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Recruiting peer-to-peer fundraisers - it's easier than you think!

Locating passionate fundraisers for your peer-to-peer campaign doesn’t have to be overwhelming. These fundraisers are actually closer than you think. To help maximize your potential for success, it’s helpful to think of recruitment as a two-phased process. In the first phase of recruitment groups that you might want to reach out to are your volunteers, loyal donors, your board and even individuals who benefit from your organization’s services. After your initial targeted recruitment it will be time to focus on phase two, more general outreach.

Phase One: “The Soft Launch”

The first phase is the “soft launch” where you focus on recruiting solid and dependable fundraisers. They can help kick off the campaign and generate the momentum needed for success. In this phase your focus should be more on quality vs quantity of participants. Investing time in a few key potential fundraisers within these groups will have a massive reward. In fact, there are probably a few names and faces within each of these groups that will instantly come to your mind as you read.

Volunteers: Volunteers at your organization are some of your biggest advocates. A lot of volunteers have been personally impacted by your mission and will go above and beyond for your organization.

Loyal Donors: Recurring donors have already supported your organization and believe in your mission. A great way for them to get even more involved is for them to participate in your peer-to-peer campaign This is also an opportunity for them to potentially raise more funds than they are capable of giving.

Board Members: Ultimately, the biggest advocates for your organization are your board members. A board member typically has a wide professional network and knows how to leverage it, which is why board members are frequently the most successful fundraisers on a peer-to-peer campaign.

Those who benefit from your services: Anyone who has personally benefited from your organization’s services are the perfect fundraisers. They know firsthand how life-changing your organization can be. As a result, they are typically more willing to spread the word about the campaign to their friends and family.

Last years’ participants: On average, returning participants raise 1.5 - 3x more than first-time participants. You can take a look at more steps to retaining fundraisers year-to-year here.

How to make the ask

So you have identified the all-star members within your organization. How do you take the next step and officially make the ask? With early stage recruiting, it’s best to personally reach out to these individuals. This might look like a quick phone call or email to describe the importance of the campaign, their importance to the organization, and your confidence in their ability to be the leaders of your campaign. Wrap-up the outreach by sharing the next steps for them to create their fundraiser page and let them know that they have 100% of your support.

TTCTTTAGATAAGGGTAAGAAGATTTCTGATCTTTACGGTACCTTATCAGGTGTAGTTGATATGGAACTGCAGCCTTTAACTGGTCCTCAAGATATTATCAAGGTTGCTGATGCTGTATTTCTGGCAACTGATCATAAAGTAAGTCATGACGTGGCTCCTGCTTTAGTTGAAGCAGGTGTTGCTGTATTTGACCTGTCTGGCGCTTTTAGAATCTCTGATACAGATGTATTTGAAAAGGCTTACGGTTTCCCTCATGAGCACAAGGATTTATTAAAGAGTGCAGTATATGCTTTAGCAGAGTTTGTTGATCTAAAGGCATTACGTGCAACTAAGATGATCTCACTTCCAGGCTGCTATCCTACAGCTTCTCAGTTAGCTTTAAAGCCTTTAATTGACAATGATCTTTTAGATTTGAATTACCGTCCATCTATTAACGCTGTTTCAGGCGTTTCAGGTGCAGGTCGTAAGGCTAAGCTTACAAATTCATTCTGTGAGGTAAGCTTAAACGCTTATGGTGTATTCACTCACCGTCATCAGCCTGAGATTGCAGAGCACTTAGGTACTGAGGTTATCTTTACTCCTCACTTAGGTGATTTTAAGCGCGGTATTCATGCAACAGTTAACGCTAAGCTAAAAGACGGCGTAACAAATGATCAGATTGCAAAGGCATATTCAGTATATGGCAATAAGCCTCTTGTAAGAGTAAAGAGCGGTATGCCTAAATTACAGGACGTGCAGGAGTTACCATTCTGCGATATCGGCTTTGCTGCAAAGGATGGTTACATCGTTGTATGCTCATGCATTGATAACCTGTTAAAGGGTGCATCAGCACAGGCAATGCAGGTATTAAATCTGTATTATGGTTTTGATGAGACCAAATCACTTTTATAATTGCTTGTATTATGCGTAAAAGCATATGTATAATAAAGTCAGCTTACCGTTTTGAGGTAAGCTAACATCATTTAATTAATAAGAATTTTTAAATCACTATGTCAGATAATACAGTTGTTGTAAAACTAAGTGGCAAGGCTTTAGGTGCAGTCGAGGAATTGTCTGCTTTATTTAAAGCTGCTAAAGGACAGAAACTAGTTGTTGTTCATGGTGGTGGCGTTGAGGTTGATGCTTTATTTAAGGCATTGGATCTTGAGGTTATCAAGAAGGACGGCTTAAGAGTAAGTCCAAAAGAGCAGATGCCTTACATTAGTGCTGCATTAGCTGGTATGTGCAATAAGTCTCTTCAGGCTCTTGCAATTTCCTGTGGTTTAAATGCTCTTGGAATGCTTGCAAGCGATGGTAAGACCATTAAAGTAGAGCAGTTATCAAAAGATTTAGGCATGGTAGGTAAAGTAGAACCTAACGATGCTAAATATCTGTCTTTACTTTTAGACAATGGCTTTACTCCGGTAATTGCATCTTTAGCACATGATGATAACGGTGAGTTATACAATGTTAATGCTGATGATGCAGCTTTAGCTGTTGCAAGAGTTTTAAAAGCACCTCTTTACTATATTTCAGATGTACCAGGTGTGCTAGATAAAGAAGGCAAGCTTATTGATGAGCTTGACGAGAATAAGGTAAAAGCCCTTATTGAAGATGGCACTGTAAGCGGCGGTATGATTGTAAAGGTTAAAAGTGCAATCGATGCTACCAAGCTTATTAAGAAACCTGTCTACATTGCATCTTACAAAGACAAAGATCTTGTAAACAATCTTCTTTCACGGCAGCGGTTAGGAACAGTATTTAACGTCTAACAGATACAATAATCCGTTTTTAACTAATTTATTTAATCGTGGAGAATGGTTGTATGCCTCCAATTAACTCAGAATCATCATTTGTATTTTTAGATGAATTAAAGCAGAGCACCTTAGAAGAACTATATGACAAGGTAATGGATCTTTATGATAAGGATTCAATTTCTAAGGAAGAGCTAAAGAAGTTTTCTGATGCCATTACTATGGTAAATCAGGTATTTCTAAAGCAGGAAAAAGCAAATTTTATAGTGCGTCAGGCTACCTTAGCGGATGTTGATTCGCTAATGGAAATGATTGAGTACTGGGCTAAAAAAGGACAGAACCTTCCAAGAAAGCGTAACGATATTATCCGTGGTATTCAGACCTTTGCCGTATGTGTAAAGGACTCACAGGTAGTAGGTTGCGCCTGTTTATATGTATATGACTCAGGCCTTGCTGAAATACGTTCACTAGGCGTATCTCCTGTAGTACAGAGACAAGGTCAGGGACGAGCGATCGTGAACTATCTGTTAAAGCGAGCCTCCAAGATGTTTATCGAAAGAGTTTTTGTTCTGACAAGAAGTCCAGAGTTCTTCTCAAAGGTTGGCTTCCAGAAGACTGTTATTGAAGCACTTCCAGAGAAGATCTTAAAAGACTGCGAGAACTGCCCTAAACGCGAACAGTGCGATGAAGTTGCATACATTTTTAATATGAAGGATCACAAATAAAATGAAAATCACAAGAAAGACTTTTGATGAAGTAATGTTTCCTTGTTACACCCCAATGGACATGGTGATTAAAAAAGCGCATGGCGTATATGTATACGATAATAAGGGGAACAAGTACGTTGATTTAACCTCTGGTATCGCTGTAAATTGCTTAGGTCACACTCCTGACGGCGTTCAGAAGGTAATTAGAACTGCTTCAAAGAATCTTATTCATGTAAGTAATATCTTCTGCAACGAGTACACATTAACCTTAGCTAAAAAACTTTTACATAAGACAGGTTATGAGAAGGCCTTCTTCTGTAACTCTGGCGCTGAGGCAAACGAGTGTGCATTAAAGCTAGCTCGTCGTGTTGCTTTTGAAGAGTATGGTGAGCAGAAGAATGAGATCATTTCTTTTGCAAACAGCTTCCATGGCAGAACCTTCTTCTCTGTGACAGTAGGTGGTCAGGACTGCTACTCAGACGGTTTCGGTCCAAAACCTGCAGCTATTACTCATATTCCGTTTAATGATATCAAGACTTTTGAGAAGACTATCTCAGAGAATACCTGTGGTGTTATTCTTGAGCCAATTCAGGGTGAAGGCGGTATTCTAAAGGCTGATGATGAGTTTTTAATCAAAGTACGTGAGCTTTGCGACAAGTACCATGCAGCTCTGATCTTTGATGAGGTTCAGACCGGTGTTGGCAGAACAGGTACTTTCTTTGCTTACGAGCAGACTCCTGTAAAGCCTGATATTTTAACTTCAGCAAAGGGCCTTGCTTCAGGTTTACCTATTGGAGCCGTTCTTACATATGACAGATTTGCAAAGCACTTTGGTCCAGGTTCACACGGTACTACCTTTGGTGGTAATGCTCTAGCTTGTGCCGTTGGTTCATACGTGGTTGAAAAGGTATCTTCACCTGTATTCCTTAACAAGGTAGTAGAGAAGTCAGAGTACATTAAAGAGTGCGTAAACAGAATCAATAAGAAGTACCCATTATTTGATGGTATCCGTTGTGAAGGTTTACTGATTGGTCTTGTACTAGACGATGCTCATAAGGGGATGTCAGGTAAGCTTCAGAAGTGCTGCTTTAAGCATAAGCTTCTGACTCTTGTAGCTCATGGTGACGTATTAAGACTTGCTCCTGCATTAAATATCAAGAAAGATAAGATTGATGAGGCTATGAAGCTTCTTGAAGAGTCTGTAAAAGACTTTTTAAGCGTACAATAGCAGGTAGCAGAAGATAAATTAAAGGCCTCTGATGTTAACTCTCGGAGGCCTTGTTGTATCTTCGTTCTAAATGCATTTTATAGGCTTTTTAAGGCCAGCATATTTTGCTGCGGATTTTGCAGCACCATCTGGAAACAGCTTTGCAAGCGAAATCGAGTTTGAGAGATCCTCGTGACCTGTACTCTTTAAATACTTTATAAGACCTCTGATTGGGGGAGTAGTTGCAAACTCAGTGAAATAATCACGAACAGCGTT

Phase Two: “The Public Launch”

Once your campaign has a promising group of fundraisers who have actively started receiving donations, it’s time for more general recruitment. This type of recruitment can be less personal but still intentional. A great place to start is by outlining a clear and compelling message that articulates why participants should consider fundraising for your organization through this event. Whether it be a short video, infographics, or an image with a story, the content should emphasize how fundraising dollars empowers your organization to fulfill its mission.

Below are a few different approaches you can take to share your campaign:

Email: An email is the best and fastest way to share your campaign with anyone who has a connection to your organization. Take a look at your database and identify any past donors, volunteers and newsletter recipients. Share the compelling content, the information about the campaign, and steps they can take to get started fundraising.

Social Media: Social channels allow for interactions with advocates/active followers. Your organization has the ability to create unique posts and content about the event. Take note on if any specific styles of posts have a lot of engagement or are followed by a few new fundraisers.

Website Marketing: Anyone who visits your website has an interest in your organization. However, they may not have the ability to donate. Actively start promoting the campaign a few weeks prior to the official start date. One successful tactic is scheduling a pop-up directly on your website promoting the campaign when someone opens your website.

Any other marketing channel: Every organization is different. If there is another channel that might be helpful for you to get the word out about the campaign then use it. A monthly newsletter, a blog, a youtube channel, etc. Any outlet can help educate your supporters about your organization’s campaign.

At the center of every successful peer-to-peer campaign are motivated fundraisers. Remember, these fundraisers might be closer than you think. Try using these tips to help your campaign reach new heights.

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Published on July 2, 2021

by Suzanne Rupe

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